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Are the Lakers better than the New Orleans Pelicans?

September 18, 2013|By Eric Pincus
  • Veteran big man Pau Gasol has the ability to play at the forward position for the Lakers this season but might end up starting at center.
Veteran big man Pau Gasol has the ability to play at the forward position… (Wally Skalij / Los Angeles…)

To make the playoffs, the Lakers need to be better than seven teams in the Western Conference.

In the first of a 14-part series, are the Lakers better than the New Orleans Pelicans?

Point guard

The Pelicans made two major off-season additions in Jrue Holiday and Tyreke Evans.

Holiday, a one-time All-Star, was picked up from the Philadelphia 76ers in trade. Last season, he averaged 17.7 points with 8.0 assists for the Sixers.

Evans was acquired in trade from the Sacramento Kings after averaging 15.2 points a game.  The former rookie of the year could start at small forward, or come off the bench at either guard position.

The Pelicans also have Austin Rivers and Brian Roberts at the position. Rivers struggled in his rookie season. Roberts is a solid low-minute guard.

The Lakers have three point guards on their roster, including Steve Nash, who is healthier now than he was for almost all of last season (breaking his leg in the second game of the year).

In addition to veteran Steve Blake, the Lakers brought back Jordan Farmar (who recently played in Turkey).

Farmar adds some athleticism to the position for the Lakers, but the Pelicans have an advantage when it comes to pure speed and quickness.

The Lakers come in with tremendous experience at the position -- making up some of the athleticism gap.

Shooting guard

Eric Gordon has struggled to stay healthy (knees) but he's a capable scorer and defender at his best. Unfortunately, he hasn't been at his best since his time with the Clippers in 2011.

Last year, Gordon averaged 17 points a game but at 40.2% from the field in just 42 appearances.

Evans will probably log minutes at two-guard as well. The Hornets also signed shooter Anthony Morrow.

Naturally the biggest question facing the Lakers is the health of Kobe Bryant after April's Achilles' tendon tear. If he's able to play the bulk of the season as a relatively high level, the Lakers have the advantage.

The Lakers also picked up Nick Young and Wesley Johnson over the off-season, both capable of playing two-guard (although they both may get more time at small forward).

Jodie Meeks is returning; the team also invited Xavier Henry to camp. Blake and even Farmar could see minutes at the two as well.

The Lakers have depth and are younger than they were a year ago.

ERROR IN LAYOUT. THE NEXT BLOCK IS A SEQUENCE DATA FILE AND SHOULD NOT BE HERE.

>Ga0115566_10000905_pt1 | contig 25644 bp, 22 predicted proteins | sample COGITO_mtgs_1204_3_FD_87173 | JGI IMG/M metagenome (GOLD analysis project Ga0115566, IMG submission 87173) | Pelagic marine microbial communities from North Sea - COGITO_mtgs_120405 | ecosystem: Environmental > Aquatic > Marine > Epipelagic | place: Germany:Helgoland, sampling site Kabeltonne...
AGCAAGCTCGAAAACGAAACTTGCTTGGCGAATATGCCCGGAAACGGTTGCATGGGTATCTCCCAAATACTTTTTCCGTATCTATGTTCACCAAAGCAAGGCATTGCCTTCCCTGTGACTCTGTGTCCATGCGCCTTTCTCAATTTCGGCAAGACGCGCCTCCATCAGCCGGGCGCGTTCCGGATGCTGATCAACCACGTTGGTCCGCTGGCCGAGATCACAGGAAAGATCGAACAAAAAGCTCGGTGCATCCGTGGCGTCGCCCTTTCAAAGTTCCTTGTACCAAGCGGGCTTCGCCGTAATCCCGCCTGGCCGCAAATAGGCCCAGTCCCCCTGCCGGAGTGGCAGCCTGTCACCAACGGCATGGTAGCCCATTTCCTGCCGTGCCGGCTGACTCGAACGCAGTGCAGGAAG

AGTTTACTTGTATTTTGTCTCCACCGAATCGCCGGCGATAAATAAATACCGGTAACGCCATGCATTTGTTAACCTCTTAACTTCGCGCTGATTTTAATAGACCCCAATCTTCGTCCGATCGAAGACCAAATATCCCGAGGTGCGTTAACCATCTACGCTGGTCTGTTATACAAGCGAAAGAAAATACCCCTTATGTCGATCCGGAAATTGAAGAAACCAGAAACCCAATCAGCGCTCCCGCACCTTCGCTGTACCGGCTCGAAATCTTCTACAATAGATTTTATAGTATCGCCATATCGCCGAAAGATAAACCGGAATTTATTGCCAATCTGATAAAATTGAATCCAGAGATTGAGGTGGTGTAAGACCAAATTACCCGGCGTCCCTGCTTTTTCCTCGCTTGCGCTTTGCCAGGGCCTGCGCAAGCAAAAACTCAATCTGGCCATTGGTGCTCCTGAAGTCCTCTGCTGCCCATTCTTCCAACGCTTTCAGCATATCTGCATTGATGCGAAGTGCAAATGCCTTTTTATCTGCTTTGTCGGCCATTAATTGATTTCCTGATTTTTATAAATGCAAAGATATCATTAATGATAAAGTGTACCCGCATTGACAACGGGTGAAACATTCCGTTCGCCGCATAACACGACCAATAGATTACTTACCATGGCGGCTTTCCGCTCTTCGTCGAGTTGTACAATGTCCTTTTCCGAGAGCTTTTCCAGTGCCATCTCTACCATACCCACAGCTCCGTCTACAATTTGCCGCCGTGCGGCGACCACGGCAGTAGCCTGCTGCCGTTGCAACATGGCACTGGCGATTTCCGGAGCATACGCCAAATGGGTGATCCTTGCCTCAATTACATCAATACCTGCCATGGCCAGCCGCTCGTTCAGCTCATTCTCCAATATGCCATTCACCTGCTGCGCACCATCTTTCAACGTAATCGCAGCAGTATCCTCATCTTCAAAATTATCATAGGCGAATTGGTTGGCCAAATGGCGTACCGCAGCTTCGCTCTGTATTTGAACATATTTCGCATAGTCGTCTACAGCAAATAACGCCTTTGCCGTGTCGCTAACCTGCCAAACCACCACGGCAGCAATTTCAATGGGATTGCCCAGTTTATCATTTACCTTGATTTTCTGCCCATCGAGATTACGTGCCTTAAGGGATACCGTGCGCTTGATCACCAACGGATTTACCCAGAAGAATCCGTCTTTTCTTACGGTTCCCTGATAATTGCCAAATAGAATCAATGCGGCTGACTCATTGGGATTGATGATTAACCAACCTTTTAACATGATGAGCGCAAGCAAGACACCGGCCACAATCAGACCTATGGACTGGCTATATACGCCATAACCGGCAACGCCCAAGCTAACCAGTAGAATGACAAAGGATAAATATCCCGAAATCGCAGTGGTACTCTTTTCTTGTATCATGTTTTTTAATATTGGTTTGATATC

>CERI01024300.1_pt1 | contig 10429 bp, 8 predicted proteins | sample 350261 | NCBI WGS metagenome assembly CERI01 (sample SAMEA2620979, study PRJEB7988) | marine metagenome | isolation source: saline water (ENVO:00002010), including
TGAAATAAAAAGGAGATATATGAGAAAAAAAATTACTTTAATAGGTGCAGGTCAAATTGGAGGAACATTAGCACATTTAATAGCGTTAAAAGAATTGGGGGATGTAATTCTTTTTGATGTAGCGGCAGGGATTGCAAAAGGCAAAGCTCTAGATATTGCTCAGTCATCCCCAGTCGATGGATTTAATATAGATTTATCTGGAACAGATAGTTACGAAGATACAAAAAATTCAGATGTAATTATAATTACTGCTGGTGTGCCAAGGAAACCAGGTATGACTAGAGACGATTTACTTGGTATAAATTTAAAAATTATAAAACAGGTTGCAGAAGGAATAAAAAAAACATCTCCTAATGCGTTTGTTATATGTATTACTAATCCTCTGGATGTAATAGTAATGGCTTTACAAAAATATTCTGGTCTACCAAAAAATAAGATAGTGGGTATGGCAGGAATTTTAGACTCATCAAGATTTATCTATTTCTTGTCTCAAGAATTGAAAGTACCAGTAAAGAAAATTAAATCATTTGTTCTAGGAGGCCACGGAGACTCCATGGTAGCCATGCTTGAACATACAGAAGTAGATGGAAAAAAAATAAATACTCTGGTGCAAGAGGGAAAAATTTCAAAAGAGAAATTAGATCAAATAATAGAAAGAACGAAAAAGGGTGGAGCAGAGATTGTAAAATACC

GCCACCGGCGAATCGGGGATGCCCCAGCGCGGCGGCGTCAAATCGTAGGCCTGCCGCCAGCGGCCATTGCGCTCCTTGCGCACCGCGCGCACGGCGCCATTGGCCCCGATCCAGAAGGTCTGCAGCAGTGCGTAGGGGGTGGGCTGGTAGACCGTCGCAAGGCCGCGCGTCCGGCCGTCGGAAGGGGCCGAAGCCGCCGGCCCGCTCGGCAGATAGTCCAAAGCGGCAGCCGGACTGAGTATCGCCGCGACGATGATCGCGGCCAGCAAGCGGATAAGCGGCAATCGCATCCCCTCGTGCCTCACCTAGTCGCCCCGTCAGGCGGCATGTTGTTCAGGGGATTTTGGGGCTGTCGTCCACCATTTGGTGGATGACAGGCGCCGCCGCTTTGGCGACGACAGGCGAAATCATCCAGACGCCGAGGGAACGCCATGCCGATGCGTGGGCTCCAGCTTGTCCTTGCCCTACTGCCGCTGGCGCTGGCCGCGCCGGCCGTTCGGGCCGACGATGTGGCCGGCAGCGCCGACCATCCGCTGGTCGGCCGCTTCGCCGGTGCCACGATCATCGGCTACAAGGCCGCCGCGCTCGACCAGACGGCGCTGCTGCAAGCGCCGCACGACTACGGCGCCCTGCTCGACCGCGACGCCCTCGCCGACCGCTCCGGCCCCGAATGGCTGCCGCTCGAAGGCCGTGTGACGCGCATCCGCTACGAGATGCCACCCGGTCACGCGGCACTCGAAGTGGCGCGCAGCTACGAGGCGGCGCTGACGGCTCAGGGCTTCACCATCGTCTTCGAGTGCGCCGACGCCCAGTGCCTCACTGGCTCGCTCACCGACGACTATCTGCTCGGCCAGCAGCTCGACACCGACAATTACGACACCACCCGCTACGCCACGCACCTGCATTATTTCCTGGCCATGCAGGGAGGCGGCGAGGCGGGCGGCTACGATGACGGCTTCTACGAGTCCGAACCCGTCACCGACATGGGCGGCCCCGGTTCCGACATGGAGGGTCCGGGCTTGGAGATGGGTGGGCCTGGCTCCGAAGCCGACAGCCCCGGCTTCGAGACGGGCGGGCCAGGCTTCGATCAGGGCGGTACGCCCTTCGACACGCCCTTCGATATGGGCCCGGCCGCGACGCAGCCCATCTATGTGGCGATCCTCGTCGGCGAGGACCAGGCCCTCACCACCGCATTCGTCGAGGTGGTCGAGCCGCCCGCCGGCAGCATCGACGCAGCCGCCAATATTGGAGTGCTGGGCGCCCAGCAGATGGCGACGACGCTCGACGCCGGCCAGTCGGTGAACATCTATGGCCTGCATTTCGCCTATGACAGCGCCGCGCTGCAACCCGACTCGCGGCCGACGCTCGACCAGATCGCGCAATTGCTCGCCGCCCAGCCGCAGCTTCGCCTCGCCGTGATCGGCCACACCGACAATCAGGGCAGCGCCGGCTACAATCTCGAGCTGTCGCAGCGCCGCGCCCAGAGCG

If Gordon can bounce back, the Pelicans are formidable at shooting guard -- but Bryant is still among the best in the game until proved otherwise.

Small forward

The Pelicans re-signed Al-Farouq Aminu, another former Clipper, over the summer. Aminu is an athletic, capable rebounder from his position.

Aminu's backup, Darius Miller, is recovering from a stress fracture (foot). Evans may get significant minutes at small forward (and possibly the start ahead of Aminu). Power forward Ryan Anderson can also play at the three as well.

The Lakers lost the defensive prowess of Metta World Peace but added youth and athleticism with Young and Johnson.

The team also picked up Shawne Williams and Marcus Landry, both fighting to make the final roster, to add shooting and toughness to the position.

Bryant is also capable of playing the three as needed, when healthy.

Neither team is especially dominant at the three.

Power forward

Power forward Anthony Davis had a strong rookie season last year. The 2012 top overall pick averaged 13.5 points, 8.2 rebounds and 1.8 blocks a game -- although he missed 18 games with a variety of injuries.

Davis will be better in his second season as he continues to grow into his 20-year-old body.

Anderson is one of the better stretch forwards in the league. The Pelicans also have Arinze Onuaku and Lance Thomas.

The Lakers could use Pau Gasol at the four, but he could end up starting at center.

Gasol struggled with knee problems last season and has spent most of the off-season recovering. He just recently started running basketball drills, according to his Twitter feed.

If he's healthy, Gasol has more experience and a greater array of moves than Davis. Athletically, it's not close, with the Pelicans maintaining the advantage.

The Lakers also have Jordan Hill, recovered from his hip injury, along with rookie Elias Harris.

Harris has potential as a defender but needs to develop his outside shot.  His contract isn't fully guaranteed, which means he'll be fighting Williams, Landry and Henry for one of the team's final spots.

Williams and Landry are also capable of playing power forward in Coach Mike D'Antoni's system.

Power forward is a strength for both teams -- less so for the Lakers if Gasol is starting at the five.


The Pelicans gave up Robin Lopez, which means the starting center position will be open to Jason Smith, Greg Stiemsma and Jeff Withey.

Smith is the best shooter of the three. Stiemsma is more of an effort player and Withey needs to prove his game translates to the NBA.

Davis may also get significant minutes at center.

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